Former England striker Daniel Sturridge is edging closer to his first A-League men's start for Perth Glory, but they must check on some tightness the injury-prone star experienced in his most encouraging performance yet.
The former Chelsea, Liverpool and Manchester City forward, who had around half-an-hour off the bench across his first two games, did well after coming on in the 63rd minute of Saturday's 2-1 win at Sydney FC.
He set up a chance for Spaniard Adrian Sardinero and showed some nice touches, with Perth coach Richard Garcia describing it as a "stepping stone In the right direction" for the 32-year-old forward.
Sturridge looked a little tender in the closing minutes, but Garcia said his star recruit had a bit of tightness which would be checked.
Asked if Sturridge had a chance of his first Glory start in Wednesday's match at Macarthur, Garcia said "he's played two (blocks of) 30 minutes, so we'll probably have to build him up to a 45 and then possibly a 60 and build him into a 90.
"That's the plan to continue to build him. We'll assess how he feels after this one because now it's back-to-back 30s.
"We want to build up on Wednesday again. Whether that means a start or not is another thing."
Sturridge came into the game at the same time as Republic of Ireland forward Andy Keogh, giving Perth a three-pronged strike force for the final third of the game.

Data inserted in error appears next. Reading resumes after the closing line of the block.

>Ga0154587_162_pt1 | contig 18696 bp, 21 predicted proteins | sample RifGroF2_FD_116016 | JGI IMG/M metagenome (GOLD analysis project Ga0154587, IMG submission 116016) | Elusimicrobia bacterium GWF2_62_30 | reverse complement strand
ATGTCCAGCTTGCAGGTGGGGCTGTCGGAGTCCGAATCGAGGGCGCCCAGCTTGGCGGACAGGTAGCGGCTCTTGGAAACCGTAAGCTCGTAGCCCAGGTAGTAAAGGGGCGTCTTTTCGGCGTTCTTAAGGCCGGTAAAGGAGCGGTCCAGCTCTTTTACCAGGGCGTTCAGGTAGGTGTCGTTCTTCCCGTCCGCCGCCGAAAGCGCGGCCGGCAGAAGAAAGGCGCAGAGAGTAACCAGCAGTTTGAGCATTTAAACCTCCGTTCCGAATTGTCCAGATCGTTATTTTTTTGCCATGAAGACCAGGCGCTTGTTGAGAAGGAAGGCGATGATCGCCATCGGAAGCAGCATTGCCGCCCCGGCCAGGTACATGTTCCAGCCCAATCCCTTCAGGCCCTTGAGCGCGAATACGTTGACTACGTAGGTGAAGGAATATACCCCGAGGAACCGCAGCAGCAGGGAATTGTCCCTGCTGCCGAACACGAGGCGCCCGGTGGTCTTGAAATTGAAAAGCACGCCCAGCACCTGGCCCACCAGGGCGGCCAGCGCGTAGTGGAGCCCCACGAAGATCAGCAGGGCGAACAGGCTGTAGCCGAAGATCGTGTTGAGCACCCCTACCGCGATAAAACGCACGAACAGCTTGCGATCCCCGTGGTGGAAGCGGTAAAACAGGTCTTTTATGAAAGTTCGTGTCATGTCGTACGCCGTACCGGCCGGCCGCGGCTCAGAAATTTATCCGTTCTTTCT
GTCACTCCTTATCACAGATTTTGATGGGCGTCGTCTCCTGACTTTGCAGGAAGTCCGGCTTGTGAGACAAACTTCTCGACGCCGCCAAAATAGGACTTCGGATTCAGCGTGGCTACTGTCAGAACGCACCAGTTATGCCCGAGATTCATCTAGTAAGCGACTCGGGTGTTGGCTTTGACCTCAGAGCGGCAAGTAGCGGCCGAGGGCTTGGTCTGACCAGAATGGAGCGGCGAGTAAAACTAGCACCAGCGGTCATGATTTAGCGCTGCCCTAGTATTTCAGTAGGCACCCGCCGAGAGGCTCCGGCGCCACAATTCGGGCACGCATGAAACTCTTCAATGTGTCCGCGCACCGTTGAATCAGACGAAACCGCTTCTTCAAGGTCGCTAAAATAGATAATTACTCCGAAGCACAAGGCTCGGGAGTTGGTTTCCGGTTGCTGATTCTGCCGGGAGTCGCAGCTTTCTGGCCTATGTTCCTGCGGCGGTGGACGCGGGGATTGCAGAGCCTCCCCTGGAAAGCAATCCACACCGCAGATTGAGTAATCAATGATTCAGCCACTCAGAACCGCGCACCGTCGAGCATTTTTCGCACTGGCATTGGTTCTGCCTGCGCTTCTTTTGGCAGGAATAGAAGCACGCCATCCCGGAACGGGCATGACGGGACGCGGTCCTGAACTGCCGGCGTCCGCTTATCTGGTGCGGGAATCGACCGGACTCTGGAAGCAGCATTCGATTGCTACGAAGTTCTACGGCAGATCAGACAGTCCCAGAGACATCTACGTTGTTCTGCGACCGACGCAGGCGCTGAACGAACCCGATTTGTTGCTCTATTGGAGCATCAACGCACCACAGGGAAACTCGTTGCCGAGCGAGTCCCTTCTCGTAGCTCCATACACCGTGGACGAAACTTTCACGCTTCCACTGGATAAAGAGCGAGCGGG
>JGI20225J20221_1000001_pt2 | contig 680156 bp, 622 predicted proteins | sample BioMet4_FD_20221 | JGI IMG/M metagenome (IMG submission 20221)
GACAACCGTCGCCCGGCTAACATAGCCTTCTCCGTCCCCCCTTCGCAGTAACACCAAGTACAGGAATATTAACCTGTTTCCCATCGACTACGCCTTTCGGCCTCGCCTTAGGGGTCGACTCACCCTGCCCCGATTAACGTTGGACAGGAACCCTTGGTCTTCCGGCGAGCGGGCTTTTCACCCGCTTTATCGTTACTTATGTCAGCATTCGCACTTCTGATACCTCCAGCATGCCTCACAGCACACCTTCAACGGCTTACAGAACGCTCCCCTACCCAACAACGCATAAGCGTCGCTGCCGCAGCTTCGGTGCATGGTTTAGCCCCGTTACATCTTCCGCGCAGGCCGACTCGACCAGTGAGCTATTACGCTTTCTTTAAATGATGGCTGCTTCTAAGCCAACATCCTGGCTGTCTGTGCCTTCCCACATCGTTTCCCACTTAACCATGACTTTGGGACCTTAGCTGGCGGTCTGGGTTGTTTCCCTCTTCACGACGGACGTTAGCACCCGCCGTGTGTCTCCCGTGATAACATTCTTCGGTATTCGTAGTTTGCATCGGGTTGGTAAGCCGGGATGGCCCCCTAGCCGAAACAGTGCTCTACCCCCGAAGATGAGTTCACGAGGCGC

Garcia was bullish about the combination of Sturridge, Keogh and starting striker Bruno Fornaroli, who scored Perth's second goal.
"Thats a good sign for the likes of Andy and Bruno and Daniel that they link so well," Garcia said.
"The team were outstanding tonight and everybody played their part."
The game was just Perth's second in almost six and a half weeks and a sixth straight game outside of WA since their first A League match.
With the scheduled February 5 re-opening of WA's borders canned and no new date named, Glory's resilience will be tested as they face an indefinite period interstate.
"Its been a very tough few months and it's fantastic to see their resilience as a group. Their togetherness is pulling them through times that are difficult," Garcia said.
"The unknown is always difficult to deal with and the way they have conducted themselves and the way they bounce back from the setbacks is fantastic.
"It's been very difficult but the group is very much adapting to every single scenario."
Asked how he ensured the group remained resilient after various setbacks, Garcia said: "Just making them focus on what we can control, which is our football.
"That's a hard one to do when your mind can wander, your emotions can wander and take control of you, but I think the group are learning how to adapt and learning how to deal with everything that's going on."
Australian Associated Press
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